Harlap
&
Shlono,
1980), drug
ingestion
(Kalter
&
Warkany,
1983),
and
consumption
of a
nutritionally poor diet
during
the
period
of
prenatal
development
(Winick,
1981).
Investigating pregnant
women's locus
of
control
beliefs
specific
to the
health
of
their
babies would provide valuable information
for
identifying
those
mothers
who may put
their unborn children
at risk by not
com-
plying
with their physician's health-related recommendations.
This
report presents information about
a new
scale designed
to
measure expectancies
for
locus
of
control with respect
to ma-
ternal health behavior. Designated
the
Fetal Health Locus
of
Control (FHLC) scale,
its
purpose
is to
facilitate
the
prediction
of
identifiable
antecedent
factors
contributing
to
compliance
with
health-related recommendations during pregnancy.
Scale
Development
Following
the
work
of K. A.
Wallston
et
al.
(1978)
and
Leven-
son
(1974),
questionnaires containing
85
face-valid
items
were
administered
to
171
undergraduate women enrolled
in an in-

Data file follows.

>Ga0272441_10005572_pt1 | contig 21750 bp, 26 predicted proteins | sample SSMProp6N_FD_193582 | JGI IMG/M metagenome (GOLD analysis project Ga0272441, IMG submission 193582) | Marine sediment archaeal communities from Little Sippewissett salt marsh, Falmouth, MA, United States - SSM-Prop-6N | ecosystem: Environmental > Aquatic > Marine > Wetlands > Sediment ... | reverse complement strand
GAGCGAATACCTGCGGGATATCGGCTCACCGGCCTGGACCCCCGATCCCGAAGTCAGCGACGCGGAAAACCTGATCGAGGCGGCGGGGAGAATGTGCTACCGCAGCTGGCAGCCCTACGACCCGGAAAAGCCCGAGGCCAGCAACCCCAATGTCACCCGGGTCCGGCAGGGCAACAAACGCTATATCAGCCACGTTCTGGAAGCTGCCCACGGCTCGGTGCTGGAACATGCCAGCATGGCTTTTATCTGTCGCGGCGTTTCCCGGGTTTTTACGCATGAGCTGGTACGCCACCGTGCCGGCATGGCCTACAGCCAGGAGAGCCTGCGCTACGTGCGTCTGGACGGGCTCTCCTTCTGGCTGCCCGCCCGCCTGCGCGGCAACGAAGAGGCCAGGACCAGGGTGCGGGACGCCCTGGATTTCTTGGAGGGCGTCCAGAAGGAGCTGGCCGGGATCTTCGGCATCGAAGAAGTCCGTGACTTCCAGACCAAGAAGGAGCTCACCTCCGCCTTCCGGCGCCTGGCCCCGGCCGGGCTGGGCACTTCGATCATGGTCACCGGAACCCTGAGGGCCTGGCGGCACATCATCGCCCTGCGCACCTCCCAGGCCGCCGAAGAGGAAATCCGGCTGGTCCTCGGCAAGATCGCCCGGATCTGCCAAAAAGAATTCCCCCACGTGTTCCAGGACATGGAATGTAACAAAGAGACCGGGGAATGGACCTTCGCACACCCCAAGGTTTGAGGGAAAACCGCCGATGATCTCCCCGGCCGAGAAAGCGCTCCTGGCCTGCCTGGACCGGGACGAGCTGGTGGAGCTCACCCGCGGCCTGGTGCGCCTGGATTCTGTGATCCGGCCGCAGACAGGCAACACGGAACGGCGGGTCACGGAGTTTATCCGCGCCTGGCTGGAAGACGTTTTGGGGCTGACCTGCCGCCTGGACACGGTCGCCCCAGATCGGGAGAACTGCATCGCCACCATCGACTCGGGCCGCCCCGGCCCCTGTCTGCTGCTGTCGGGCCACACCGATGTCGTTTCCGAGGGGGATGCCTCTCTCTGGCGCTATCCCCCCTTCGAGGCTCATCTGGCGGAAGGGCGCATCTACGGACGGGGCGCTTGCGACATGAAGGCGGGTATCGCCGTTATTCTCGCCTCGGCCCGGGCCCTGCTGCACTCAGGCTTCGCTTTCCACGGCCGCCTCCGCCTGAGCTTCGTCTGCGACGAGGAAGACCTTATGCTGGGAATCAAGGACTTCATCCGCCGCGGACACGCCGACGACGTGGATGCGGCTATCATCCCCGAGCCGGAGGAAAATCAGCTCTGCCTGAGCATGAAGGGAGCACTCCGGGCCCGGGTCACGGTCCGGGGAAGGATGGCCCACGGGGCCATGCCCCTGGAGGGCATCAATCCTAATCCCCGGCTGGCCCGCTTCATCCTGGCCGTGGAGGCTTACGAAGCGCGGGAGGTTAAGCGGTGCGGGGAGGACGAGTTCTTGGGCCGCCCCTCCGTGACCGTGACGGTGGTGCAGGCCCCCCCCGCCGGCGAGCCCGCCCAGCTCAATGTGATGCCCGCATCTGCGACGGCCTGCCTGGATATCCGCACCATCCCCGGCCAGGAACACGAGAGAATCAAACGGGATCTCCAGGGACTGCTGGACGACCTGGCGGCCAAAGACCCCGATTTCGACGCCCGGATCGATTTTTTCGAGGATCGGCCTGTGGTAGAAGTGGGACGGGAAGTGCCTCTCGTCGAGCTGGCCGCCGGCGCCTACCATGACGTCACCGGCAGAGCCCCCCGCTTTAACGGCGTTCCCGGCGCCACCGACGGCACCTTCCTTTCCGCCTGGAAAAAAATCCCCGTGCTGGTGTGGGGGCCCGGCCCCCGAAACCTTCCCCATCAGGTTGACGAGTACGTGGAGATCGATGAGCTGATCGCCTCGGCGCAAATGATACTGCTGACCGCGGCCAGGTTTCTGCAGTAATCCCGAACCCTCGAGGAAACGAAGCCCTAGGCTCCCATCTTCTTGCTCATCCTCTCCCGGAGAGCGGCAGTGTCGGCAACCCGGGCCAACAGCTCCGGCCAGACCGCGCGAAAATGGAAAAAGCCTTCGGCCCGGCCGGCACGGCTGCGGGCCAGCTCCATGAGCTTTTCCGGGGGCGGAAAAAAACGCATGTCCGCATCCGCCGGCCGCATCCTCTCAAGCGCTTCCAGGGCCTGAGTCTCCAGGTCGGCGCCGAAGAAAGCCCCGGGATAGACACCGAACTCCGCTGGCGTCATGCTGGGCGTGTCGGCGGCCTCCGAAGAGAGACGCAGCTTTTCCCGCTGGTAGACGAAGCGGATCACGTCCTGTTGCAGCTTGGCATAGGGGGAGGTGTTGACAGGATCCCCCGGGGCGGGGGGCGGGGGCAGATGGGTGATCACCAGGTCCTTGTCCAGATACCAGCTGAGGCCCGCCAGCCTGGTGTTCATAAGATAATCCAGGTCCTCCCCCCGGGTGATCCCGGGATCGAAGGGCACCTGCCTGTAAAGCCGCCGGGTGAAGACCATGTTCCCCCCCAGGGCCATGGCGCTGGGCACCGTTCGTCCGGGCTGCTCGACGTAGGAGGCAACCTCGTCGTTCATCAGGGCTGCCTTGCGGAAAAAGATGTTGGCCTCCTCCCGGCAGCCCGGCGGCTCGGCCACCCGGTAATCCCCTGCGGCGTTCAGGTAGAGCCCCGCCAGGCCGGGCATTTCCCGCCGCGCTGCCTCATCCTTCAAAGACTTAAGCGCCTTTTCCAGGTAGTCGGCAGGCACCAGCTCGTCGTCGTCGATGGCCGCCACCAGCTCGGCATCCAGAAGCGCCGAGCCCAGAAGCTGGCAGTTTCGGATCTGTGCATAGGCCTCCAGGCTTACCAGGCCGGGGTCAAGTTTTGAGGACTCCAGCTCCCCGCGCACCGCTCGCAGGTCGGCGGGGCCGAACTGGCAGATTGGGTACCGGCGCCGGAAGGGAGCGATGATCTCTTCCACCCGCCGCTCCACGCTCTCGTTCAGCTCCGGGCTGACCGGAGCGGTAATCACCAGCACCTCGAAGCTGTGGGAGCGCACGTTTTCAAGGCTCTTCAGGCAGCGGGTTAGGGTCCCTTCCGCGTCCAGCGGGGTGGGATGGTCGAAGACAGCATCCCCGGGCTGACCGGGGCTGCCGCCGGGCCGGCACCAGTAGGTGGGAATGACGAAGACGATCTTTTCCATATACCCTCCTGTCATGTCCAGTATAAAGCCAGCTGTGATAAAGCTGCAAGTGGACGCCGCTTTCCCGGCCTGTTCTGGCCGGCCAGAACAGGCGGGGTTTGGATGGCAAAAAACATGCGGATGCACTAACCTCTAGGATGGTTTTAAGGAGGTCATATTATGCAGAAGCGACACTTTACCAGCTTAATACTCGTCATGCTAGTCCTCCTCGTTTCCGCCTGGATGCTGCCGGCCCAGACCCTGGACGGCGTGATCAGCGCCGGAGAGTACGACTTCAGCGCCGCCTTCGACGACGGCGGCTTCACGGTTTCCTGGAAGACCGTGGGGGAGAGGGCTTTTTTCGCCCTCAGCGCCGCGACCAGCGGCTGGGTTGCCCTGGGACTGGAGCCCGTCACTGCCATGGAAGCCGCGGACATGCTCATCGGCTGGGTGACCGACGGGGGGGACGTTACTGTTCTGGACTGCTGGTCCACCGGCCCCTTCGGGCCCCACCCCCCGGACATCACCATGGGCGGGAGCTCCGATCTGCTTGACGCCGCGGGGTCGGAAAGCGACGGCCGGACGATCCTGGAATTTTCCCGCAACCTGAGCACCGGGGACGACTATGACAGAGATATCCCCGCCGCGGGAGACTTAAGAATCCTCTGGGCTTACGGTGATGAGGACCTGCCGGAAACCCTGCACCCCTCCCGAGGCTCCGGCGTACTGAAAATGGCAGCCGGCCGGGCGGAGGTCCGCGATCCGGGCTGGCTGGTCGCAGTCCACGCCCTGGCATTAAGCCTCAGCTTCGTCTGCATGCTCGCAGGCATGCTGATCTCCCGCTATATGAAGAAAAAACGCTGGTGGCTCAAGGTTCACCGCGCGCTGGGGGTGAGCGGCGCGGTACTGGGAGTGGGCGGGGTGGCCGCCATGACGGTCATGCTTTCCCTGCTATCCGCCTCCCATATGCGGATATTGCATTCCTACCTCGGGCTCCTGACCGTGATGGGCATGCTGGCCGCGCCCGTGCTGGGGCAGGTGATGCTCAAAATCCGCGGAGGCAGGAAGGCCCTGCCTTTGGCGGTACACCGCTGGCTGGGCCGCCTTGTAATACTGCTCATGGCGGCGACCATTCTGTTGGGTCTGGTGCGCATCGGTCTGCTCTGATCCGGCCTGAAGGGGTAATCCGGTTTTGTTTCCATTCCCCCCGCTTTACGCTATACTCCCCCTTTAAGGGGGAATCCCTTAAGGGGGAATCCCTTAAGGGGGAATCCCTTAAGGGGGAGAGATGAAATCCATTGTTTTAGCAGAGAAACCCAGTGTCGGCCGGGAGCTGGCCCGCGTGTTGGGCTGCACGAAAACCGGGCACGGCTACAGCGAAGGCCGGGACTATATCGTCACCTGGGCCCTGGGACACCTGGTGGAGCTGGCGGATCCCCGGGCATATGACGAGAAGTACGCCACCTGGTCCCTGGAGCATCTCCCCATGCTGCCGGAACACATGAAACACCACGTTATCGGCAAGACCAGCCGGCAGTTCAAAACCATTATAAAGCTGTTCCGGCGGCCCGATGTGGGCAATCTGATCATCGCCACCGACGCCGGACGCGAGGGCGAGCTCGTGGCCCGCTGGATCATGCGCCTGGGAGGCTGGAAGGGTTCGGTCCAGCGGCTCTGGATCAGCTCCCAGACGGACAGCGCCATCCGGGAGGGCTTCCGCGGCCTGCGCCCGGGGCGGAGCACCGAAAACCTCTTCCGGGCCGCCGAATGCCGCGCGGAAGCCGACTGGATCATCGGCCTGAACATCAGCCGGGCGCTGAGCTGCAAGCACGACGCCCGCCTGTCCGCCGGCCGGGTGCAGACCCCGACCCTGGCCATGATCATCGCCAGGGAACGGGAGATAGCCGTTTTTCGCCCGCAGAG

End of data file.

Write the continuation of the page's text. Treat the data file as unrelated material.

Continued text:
814
FETAL
HEALTH
LOCUS
OF
CONTROL
SCALE
815
troductory
psychology
class.
The
items
reflected
three locus
of
control dimensions
specific
to
fetal
health:
Internality
(FHLC-
I),
Chance
(FHLC-C),
and
Powerful
Others
(FHLC-P).
Subjects
also
completed
the
shortened,
10-item
version
of the
Marlowe-
Crowne
Social Desirability Scale
(Strahan
&
Gerbasi,
1972).
All
items used
a
9-point,
graphic rating scale, with responses
ranging
from strongly disagree
(0) to
strongly agree
(9).
The
questionnaire's introduction contained
an
assurance
of
confi-
dentiality
along
with
detailed instructions
for its
completion.
If
they
were
not
currently pregnant, respondents
were
instructed
to
answer
the
questionnaire
as if
they
were
planning
to
become
pregnant
in the
near
future.
Factor analysis
of the
FHLC
items involved
the
principal axis
method
of
factor extraction.
The
"breaks"